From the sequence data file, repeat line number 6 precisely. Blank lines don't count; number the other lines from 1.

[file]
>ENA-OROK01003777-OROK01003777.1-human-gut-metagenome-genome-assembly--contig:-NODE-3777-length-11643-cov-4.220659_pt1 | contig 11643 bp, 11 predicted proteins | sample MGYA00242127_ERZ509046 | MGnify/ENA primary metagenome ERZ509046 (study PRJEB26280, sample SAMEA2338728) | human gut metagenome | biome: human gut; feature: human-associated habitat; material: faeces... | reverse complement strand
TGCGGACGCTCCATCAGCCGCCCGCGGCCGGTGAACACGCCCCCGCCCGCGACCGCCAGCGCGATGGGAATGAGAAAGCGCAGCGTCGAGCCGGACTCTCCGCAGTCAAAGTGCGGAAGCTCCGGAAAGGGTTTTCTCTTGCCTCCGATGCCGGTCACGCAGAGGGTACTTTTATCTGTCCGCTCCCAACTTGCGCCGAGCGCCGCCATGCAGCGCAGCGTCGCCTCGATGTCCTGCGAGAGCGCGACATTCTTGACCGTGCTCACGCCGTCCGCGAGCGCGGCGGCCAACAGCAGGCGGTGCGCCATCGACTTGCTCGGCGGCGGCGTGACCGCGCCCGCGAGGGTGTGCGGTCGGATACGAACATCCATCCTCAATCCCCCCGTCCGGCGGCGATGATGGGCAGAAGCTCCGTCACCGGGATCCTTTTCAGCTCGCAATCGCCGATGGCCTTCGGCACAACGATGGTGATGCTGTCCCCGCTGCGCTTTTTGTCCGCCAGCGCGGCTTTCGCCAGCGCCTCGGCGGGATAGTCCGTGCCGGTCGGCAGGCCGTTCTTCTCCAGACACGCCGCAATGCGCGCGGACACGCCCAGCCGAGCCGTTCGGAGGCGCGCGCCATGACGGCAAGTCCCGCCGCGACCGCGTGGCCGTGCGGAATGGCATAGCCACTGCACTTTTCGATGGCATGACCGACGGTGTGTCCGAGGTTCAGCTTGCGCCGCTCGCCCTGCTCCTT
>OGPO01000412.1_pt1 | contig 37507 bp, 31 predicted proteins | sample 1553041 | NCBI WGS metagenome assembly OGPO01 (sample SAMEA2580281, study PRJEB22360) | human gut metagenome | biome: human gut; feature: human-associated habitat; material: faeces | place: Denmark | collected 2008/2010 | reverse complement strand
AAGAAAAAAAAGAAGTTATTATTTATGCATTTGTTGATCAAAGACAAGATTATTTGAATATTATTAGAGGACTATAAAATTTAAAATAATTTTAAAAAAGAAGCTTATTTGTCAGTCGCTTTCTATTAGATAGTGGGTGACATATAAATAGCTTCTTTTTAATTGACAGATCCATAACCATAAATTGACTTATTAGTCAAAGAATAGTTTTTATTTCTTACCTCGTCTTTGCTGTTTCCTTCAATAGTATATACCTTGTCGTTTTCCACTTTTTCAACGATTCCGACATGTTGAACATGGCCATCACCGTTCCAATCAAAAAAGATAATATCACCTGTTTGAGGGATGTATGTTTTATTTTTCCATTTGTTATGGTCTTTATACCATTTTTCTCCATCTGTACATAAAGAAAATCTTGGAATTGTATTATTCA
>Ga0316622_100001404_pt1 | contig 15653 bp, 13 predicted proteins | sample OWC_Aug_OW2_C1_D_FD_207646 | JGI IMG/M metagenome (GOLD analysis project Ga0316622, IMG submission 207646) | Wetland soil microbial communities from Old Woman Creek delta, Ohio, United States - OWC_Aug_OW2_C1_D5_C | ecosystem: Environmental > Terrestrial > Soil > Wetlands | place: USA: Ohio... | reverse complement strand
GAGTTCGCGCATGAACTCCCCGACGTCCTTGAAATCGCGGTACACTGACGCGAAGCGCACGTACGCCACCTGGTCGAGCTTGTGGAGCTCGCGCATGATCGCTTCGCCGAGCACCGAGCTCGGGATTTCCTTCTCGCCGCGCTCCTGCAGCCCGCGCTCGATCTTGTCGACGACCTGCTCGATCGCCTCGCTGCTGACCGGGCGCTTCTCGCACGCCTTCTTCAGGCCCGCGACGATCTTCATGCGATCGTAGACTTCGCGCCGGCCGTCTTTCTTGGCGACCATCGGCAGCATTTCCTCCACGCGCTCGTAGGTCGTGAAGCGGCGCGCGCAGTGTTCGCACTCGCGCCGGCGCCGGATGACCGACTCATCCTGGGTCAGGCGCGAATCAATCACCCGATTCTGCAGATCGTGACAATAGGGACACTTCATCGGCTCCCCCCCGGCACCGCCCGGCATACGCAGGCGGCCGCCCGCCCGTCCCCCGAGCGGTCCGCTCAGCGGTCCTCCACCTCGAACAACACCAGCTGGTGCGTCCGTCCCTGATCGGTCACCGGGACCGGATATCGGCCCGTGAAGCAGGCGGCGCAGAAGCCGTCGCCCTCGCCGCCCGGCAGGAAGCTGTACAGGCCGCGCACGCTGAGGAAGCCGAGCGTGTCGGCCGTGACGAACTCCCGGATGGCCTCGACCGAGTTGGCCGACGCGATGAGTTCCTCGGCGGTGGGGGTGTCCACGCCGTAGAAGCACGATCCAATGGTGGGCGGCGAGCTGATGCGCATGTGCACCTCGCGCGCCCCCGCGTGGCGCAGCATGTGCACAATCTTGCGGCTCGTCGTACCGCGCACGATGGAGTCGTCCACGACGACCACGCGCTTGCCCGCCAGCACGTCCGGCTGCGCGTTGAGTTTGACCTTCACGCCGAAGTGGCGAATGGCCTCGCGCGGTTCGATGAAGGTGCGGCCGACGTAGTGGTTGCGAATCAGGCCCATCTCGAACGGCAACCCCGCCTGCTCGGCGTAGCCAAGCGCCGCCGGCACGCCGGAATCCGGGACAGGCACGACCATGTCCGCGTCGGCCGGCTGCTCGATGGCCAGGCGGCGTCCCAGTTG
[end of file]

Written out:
GAGTTCGCGCATGAACTCCCCGACGTCCTTGAAATCGCGGTACACTGACGCGAAGCGCACGTACGCCACCTGGTCGAGCTTGTGGAGCTCGCGCATGATCGCTTCGCCGAGCACCGAGCTCGGGATTTCCTTCTCGCCGCGCTCCTGCAGCCCGCGCTCGATCTTGTCGACGACCTGCTCGATCGCCTCGCTGCTGACCGGGCGCTTCTCGCACGCCTTCTTCAGGCCCGCGACGATCTTCATGCGATCGTAGACTTCGCGCCGGCCGTCTTTCTTGGCGACCATCGGCAGCATTTCCTCCACGCGCTCGTAGGTCGTGAAGCGGCGCGCGCAGTGTTCGCACTCGCGCCGGCGCCGGATGACCGACTCATCCTGGGTCAGGCGCGAATCAATCACCCGATTCTGCAGATCGTGACAATAGGGACACTTCATCGGCTCCCCCCCGGCACCGCCCGGCATACGCAGGCGGCCGCCCGCCCGTCCCCCGAGCGGTCCGCTCAGCGGTCCTCCACCTCGAACAACACCAGCTGGTGCGTCCGTCCCTGATCGGTCACCGGGACCGGATATCGGCCCGTGAAGCAGGCGGCGCAGAAGCCGTCGCCCTCGCCGCCCGGCAGGAAGCTGTACAGGCCGCGCACGCTGAGGAAGCCGAGCGTGTCGGCCGTGACGAACTCCCGGATGGCCTCGACCGAGTTGGCCGACGCGATGAGTTCCTCGGCGGTGGGGGTGTCCACGCCGTAGAAGCACGATCCAATGGTGGGCGGCGAGCTGATGCGCATGTGCACCTCGCGCGCCCCCGCGTGGCGCAGCATGTGCACAATCTTGCGGCTCGTCGTACCGCGCACGATGGAGTCGTCCACGACGACCACGCGCTTGCCCGCCAGCACGTCCGGCTGCGCGTTGAGTTTGACCTTCACGCCGAAGTGGCGAATGGCCTCGCGCGGTTCGATGAAGGTGCGGCCGACGTAGTGGTTGCGAATCAGGCCCATCTCGAACGGCAACCCCGCCTGCTCGGCGTAGCCAAGCGCCGCCGGCACGCCGGAATCCGGGACAGGCACGACCATGTCCGCGTCGGCCGGCTGCTCGATGGCCAGGCGGCGTCCCAGTTG